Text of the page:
- that Americans could not train mujahideen because Pakistani officials would not allow more than a handful of them to operate in Pakistan and none in Afghanistan;
- No Americans ever trained or had direct contact with the mujahideen, and no American official ever went inside Afghanistan.
Is this referring to the foreign mujahideen? If not, they're atrocious lies. It should also be mentioned that nobody really knows where CIA money goes, it's highly classified. Nobody here can say for sure that out of the billions of dollars spent, none of it went to the foreign mujahideen. --Calibas (talk) 16:47, 28 August 2010 (UTC)
Could be the worst article in Wikipedia
I agree with the first post by Historianwbee. This article is useless. Delete it. Virtually every sentence needs a reference to back up the assertions in it. It reads like pure conspiracy lunacy. DaveCrane (talk) 15:39, 3 October 2010 (UTC)
- I disagree with deleting the article, but not the notion that it's conspiracy lunacy. ----DanTD (talk) 04:19, 2 April 2012 (UTC)
Focus of this article
I've just removed a few paragraphs that don't discuss the relationship between the CIA and bin Laden. The fact that the CIA funded the Afghan resistance, for example, is uncontroversial, and beyond the scope of this article. There are a few other more borderline cases that I'll consider unless anyone has any strong objections. --Copper button 21:14, 24 November 2010 (UTC)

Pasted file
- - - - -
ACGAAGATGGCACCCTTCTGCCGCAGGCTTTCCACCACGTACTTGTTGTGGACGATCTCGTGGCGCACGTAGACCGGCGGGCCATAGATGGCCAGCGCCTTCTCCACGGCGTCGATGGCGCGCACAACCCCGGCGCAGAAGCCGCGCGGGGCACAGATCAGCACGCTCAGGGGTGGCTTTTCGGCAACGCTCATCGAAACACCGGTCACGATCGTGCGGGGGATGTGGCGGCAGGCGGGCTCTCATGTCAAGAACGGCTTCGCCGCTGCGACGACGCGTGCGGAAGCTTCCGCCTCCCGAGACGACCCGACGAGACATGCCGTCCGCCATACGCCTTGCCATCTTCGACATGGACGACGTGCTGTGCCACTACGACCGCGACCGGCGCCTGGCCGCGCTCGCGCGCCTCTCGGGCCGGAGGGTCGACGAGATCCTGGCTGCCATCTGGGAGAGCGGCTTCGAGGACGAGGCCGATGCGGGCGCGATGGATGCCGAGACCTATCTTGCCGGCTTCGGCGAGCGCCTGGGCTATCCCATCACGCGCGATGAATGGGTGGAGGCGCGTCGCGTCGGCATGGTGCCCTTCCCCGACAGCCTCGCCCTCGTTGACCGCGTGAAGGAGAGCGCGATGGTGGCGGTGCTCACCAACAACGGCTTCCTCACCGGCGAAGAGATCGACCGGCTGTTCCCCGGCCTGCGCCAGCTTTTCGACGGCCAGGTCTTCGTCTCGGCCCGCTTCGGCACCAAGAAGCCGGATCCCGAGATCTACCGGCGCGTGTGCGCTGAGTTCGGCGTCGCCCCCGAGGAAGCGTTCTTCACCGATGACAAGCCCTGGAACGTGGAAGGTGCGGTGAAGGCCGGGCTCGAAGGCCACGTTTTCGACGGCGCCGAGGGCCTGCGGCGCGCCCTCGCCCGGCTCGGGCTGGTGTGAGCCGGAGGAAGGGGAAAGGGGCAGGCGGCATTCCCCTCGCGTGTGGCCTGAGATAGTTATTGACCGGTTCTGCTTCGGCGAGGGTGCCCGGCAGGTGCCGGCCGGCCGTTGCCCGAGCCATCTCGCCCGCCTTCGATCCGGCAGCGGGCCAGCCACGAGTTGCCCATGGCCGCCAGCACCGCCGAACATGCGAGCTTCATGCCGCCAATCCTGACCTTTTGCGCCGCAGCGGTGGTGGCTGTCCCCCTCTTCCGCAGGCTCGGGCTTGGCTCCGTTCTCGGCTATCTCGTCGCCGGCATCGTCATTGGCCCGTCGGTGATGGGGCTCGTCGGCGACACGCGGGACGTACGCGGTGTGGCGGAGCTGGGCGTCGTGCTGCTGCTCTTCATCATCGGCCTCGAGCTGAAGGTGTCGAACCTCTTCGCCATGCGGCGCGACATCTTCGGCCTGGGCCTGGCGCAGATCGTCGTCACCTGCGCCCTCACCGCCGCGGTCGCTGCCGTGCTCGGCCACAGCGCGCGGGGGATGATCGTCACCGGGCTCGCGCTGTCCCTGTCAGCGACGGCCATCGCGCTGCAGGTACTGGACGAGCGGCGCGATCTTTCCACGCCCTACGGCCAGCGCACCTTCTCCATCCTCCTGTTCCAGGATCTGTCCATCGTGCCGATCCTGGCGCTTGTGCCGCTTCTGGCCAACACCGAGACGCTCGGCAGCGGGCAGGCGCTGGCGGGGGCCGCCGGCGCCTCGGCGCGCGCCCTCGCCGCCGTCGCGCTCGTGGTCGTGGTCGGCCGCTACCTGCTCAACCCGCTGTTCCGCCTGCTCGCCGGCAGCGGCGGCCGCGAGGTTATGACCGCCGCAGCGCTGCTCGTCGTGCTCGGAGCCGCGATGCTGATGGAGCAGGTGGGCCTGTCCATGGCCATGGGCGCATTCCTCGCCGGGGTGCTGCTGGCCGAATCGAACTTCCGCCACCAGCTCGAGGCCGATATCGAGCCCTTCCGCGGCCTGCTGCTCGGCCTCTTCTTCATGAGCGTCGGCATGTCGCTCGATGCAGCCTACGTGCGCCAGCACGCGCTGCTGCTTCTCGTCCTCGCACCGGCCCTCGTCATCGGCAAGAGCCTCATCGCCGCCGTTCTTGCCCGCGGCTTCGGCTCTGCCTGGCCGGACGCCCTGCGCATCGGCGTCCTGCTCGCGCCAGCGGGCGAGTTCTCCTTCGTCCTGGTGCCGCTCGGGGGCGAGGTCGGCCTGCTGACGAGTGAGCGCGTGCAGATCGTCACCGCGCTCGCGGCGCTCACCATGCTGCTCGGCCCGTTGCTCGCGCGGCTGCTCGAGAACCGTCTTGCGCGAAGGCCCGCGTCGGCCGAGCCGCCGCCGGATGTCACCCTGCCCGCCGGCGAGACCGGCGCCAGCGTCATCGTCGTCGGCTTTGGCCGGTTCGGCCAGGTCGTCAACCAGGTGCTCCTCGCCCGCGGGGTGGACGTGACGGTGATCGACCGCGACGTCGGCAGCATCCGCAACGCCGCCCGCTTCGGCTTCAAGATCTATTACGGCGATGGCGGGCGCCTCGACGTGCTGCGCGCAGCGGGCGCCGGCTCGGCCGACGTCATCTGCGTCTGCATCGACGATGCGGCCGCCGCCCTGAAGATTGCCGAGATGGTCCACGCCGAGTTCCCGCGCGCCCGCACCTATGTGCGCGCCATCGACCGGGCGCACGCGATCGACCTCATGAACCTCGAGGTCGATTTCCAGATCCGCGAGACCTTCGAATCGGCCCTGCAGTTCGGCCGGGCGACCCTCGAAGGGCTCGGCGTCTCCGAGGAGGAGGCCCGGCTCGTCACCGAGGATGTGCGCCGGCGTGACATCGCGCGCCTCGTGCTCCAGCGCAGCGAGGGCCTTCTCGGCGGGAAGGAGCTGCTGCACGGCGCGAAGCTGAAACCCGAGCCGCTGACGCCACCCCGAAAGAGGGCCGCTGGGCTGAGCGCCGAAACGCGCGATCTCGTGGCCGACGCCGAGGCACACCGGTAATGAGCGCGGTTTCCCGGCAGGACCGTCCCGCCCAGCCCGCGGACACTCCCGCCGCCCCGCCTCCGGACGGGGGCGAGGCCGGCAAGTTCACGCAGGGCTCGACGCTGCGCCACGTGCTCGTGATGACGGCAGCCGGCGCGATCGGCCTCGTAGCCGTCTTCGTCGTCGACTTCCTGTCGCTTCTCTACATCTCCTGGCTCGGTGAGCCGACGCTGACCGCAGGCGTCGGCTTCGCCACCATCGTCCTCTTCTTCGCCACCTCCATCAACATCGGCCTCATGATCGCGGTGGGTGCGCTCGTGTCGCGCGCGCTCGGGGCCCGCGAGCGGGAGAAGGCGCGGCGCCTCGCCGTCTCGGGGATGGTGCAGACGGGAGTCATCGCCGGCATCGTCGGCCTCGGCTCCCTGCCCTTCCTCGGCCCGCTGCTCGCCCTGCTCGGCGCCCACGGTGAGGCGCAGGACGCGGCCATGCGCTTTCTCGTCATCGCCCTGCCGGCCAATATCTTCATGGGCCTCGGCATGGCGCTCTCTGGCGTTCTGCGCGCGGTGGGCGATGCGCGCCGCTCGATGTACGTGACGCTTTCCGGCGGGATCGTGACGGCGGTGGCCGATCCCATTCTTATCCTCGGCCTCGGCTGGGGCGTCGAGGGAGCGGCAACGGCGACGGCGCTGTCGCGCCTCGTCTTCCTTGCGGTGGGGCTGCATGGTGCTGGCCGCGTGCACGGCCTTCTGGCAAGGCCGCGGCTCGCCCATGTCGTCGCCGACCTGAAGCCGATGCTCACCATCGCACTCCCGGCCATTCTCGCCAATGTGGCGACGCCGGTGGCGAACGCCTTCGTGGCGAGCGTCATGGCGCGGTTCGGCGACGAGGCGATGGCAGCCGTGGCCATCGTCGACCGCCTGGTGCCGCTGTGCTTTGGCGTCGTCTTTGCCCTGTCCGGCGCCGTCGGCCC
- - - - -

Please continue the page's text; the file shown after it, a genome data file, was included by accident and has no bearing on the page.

- The CIA's funding of the Afghan resistance ≠ a releationship with Osama Bin Laden. ----DanTD (talk) 04:11, 2 April 2012 (UTC)
This entire article needs to be rewritten
It was apparently written by a non-native English speaker. The first few paragraphs are poorly written and contain few references. —Preceding unsigned comment added by 188.8.131.52 (talk) 03:08, 3 May 2011 (UTC)
What a bunch of hooey?!
Why does Tim Osman redirect to a page with no mention of him within it? I will second the above posts which posit that this article is completely useless: no actual citations, no reputable sources - replete with undeniable bias. You may as well redirect any search for "Tim Osman" to "There were no results matching the query." Entire article is CIA, CorpGov, Hasbara propaganda. At least, put restrictions on the page to it can not be edited by any ordinary asshole!!!... or likewise government official. MisplacedFate1313 (talk)
- Because the allegations of "Tim Osman" being Osama Bin Laden is part of the myth of CIA involement with Al-Qaida. And no this is NOT "CIA, corporate government, Hasbara"(whatever the hell that is) propaganda. ----DanTD (talk) 19:44, 22 March 2012 (UTC)
US GOVT POV
In the section 'Scholarly and accepted view' every single source is either ISI, CIA or lackeys of one of the previous admins. SOmebody might as well post Osama's wanted poster and call it a day if this is the kind of balance wikipedia wants to offer Kpgc10 (talk) 03:13, 13 June 2011 (UTC)
- Wikipedia has no credibility on anything Al-Qaeda, which anyone who has looked further than Western Mainstream media and Western Politic, knows are fictitious group. Personally I wouldn't bother fighting the prevailing biased POV on this site. Robin Cook knew the score and paid for it Vexorg (talk) 07:48, 6 July 2012 (UTC)
- Peter Jouvenal quoted in Bergen, Peter, Holy War Inc. New York: Free Press, c2001., p.65